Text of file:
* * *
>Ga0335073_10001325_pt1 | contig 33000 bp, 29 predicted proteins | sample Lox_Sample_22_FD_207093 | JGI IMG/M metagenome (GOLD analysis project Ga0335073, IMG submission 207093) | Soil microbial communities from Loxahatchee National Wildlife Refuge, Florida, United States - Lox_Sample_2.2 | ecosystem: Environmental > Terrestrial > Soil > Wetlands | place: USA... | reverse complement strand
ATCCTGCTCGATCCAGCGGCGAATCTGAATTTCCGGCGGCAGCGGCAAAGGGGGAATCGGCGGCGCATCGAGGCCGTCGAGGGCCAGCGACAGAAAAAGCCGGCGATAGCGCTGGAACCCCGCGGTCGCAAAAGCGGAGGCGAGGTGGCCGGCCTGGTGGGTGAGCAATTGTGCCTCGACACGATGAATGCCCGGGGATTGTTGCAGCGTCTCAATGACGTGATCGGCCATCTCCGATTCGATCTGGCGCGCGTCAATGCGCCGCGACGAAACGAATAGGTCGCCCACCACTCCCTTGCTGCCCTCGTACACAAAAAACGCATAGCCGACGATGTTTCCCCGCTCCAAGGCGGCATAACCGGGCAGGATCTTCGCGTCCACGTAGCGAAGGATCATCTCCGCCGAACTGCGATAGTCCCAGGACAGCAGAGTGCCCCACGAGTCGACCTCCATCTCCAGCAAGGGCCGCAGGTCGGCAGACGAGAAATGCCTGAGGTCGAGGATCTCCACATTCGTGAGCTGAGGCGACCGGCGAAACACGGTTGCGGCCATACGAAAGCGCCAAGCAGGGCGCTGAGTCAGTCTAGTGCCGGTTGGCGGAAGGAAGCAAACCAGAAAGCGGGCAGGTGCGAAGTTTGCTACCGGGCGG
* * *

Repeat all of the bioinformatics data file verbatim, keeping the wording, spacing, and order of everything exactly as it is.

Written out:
>Ga0335073_10001325_pt1 | contig 33000 bp, 29 predicted proteins | sample Lox_Sample_22_FD_207093 | JGI IMG/M metagenome (GOLD analysis project Ga0335073, IMG submission 207093) | Soil microbial communities from Loxahatchee National Wildlife Refuge, Florida, United States - Lox_Sample_2.2 | ecosystem: Environmental > Terrestrial > Soil > Wetlands | place: USA... | reverse complement strand
ATCCTGCTCGATCCAGCGGCGAATCTGAATTTCCGGCGGCAGCGGCAAAGGGGGAATCGGCGGCGCATCGAGGCCGTCGAGGGCCAGCGACAGAAAAAGCCGGCGATAGCGCTGGAACCCCGCGGTCGCAAAAGCGGAGGCGAGGTGGCCGGCCTGGTGGGTGAGCAATTGTGCCTCGACACGATGAATGCCCGGGGATTGTTGCAGCGTCTCAATGACGTGATCGGCCATCTCCGATTCGATCTGGCGCGCGTCAATGCGCCGCGACGAAACGAATAGGTCGCCCACCACTCCCTTGCTGCCCTCGTACACAAAAAACGCATAGCCGACGATGTTTCCCCGCTCCAAGGCGGCATAACCGGGCAGGATCTTCGCGTCCACGTAGCGAAGGATCATCTCCGCCGAACTGCGATAGTCCCAGGACAGCAGAGTGCCCCACGAGTCGACCTCCATCTCCAGCAAGGGCCGCAGGTCGGCAGACGAGAAATGCCTGAGGTCGAGGATCTCCACATTCGTGAGCTGAGGCGACCGGCGAAACACGGTTGCGGCCATACGAAAGCGCCAAGCAGGGCGCTGAGTCAGTCTAGTGCCGGTTGGCGGAAGGAAGCAAACCAGAAAGCGGGCAGGTGCGAAGTTTGCTACCGGGCGG